Another adult cartoon, “Family Guy,” once featured a full performance of “Shipoopi” that imitated the choreography of the 1963 Music Man movie. Another episode parodied “The Piano Lesson.” “Family Guy” creator Seth MacFarlane himself performed a play on “Ya Got Trouble” at the 2010 Writers Guild Awards, in which he made fun of circumstances of the then-going writer’s strike.
“’Shipoopi’ from Family Guy, 2006
Current references are not only aimed at adults. In just the past couple years, an episode of the kids show “My Little Pony: Friendship is Magic” featured a Music Man tribute with still another parody of “Trouble.”
The Music Man has been used as the basis of an entire film, the 2006 mockumentary Pittsburgh, in which Jeff Goldblum takes on the role of Harold Hill as part of a scheme to get his Canadian girlfriend a green card. Meanwhile Harold Hill himself has become a short-hand for a charming con-man. Former MSNBC anchor Keith Olbermann used it as an epithet for right-wing media personality Glenn Beck, and just this past March The Washington Post’s theater critic Peter Marks referred to Mike Daisey, who fabricated details of his visit to an Apple manufacturing plant in China, as having most resembled The Music Man’s “flimflamming boys’ band pitchman.”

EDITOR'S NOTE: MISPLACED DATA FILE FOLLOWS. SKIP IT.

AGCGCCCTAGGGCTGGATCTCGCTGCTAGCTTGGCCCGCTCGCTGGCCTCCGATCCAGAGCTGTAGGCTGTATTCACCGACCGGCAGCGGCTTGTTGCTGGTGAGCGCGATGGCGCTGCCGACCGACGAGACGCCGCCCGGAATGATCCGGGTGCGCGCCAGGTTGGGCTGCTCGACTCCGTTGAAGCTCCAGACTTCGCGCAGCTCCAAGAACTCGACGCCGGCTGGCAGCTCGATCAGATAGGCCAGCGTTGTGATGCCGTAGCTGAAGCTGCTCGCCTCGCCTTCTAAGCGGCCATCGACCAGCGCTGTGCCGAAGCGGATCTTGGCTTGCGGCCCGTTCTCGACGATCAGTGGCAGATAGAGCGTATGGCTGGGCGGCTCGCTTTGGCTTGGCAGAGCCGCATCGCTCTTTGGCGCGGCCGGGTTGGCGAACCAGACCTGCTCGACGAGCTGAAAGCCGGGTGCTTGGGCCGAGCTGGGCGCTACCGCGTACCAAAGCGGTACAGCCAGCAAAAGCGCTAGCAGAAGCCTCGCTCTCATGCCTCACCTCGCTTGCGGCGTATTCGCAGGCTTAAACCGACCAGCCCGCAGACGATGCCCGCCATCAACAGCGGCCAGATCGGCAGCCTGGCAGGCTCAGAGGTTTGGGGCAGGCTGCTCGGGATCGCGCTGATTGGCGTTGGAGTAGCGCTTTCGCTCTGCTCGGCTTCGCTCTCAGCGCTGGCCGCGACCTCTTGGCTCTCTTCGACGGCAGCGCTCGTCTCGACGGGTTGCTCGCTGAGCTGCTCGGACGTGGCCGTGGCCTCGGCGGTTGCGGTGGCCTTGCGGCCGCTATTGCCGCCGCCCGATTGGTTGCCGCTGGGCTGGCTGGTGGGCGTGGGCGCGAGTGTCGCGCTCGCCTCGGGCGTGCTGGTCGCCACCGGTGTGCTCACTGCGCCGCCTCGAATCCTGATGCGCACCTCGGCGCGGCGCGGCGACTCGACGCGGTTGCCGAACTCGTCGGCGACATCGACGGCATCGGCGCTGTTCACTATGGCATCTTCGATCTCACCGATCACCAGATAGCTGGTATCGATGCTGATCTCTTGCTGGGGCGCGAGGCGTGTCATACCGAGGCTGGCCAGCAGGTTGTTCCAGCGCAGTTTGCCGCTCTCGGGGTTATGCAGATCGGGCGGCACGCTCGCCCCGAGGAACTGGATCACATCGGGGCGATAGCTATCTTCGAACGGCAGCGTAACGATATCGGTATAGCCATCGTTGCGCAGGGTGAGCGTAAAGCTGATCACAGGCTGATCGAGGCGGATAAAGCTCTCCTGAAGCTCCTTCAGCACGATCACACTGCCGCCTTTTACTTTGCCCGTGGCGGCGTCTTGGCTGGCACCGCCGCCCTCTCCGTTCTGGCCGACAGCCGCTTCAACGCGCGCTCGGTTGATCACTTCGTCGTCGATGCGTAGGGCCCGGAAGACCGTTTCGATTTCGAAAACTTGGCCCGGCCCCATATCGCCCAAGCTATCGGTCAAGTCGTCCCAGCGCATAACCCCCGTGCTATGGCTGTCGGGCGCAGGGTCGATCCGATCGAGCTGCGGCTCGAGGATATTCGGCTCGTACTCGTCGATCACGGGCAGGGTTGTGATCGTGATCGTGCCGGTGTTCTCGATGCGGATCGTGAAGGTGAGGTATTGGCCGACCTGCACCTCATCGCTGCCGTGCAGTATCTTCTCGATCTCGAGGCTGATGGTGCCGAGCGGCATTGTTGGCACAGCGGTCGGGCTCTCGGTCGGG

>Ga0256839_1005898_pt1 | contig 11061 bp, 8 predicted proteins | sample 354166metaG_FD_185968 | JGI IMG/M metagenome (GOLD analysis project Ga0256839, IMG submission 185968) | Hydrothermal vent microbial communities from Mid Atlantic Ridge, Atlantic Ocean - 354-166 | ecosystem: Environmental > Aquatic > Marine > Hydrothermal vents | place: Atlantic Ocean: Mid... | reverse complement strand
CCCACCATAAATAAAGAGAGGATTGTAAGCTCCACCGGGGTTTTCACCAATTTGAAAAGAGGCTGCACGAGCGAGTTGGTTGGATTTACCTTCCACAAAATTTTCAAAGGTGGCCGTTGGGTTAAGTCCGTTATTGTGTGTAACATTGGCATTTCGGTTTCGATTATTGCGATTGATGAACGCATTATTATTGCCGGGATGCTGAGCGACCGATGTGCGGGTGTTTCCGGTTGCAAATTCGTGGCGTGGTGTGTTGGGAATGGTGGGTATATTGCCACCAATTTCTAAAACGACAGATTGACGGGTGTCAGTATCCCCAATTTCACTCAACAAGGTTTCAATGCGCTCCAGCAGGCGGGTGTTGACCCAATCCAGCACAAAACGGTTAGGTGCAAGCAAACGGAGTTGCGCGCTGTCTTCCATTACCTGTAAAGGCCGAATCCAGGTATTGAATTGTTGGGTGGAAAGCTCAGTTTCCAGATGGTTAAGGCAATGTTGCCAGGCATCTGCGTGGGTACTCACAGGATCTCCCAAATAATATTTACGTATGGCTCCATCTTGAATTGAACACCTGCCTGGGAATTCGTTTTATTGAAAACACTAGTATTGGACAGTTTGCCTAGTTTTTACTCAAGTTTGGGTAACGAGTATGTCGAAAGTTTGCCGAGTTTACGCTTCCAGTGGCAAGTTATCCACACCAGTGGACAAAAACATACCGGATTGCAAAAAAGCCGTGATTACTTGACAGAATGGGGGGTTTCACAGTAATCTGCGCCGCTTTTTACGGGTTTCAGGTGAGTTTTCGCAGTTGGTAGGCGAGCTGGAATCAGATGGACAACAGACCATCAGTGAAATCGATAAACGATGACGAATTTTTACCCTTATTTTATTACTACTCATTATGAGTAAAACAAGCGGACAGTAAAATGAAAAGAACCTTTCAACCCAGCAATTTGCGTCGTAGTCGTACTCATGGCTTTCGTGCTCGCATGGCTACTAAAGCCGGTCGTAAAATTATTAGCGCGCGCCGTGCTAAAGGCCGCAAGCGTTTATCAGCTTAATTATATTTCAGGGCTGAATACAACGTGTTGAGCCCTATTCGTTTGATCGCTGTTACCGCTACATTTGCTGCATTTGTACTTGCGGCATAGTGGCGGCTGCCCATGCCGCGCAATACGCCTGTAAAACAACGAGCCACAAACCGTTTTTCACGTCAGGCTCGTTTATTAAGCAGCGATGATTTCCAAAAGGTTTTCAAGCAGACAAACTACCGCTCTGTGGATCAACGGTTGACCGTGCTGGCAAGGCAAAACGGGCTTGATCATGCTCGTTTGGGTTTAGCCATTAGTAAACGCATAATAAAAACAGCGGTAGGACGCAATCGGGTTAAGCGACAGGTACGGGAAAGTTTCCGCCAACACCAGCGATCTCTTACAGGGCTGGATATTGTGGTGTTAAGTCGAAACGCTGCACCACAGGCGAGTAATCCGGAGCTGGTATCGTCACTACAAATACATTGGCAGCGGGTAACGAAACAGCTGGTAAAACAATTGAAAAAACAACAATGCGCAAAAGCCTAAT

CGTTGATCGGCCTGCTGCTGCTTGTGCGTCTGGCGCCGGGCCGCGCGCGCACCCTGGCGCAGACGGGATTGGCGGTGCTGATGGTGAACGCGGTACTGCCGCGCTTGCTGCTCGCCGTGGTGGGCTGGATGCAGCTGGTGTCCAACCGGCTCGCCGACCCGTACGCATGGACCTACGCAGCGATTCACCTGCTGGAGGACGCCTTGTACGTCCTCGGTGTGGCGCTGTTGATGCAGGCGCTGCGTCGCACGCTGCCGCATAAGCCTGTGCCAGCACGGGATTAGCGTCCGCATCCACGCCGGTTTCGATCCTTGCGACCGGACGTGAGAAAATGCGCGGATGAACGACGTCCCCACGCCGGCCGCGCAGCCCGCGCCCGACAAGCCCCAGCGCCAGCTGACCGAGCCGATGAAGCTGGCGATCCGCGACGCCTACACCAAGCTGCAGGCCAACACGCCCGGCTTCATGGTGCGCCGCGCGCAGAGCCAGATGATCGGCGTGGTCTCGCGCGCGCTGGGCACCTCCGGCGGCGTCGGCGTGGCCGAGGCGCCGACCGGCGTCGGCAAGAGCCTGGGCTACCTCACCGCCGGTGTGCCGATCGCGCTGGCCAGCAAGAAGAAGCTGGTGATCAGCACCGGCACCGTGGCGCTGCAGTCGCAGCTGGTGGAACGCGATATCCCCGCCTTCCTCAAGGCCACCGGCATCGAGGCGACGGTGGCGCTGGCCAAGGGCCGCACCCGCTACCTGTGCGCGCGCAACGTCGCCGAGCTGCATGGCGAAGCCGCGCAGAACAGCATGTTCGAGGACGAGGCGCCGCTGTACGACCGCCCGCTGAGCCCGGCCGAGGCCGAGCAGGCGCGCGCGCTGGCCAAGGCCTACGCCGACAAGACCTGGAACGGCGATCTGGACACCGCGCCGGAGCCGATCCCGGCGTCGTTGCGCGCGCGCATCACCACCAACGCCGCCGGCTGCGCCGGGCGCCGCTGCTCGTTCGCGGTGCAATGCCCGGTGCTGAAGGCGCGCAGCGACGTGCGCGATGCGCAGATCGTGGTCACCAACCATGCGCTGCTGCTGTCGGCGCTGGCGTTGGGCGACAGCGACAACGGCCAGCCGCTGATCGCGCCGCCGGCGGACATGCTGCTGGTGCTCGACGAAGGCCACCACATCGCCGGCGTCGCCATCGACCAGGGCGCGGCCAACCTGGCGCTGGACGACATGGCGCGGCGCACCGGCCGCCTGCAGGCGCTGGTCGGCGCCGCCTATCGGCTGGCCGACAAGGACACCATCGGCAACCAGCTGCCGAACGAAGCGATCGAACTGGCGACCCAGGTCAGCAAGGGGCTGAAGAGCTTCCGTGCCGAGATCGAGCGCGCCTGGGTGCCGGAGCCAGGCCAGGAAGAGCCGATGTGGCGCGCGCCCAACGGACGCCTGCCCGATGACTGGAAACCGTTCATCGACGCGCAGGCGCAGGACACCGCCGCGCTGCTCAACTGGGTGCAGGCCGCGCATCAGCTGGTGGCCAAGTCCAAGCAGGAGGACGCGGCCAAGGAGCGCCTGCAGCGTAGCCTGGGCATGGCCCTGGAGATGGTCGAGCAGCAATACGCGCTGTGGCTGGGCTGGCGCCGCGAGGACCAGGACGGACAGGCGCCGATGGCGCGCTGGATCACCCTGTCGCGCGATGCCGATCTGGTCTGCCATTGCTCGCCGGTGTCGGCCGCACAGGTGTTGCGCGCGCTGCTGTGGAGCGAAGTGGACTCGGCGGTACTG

With influence and cultural reference points proliferating in Broadway and beyond from its premiere up through today, The Music Man has been and will remain a memorable cultural touchstone for years to come.
Ben Vershoor is a graduate from the College of Idaho. Since graduation, he worked with the Seven Devils Playwrights Conference. Ben has been a Literary Volunteer for Arena Stage since Fall 2010.
Extras & Insights is funded, in part, by a grant from the National Endowment of the Humanities.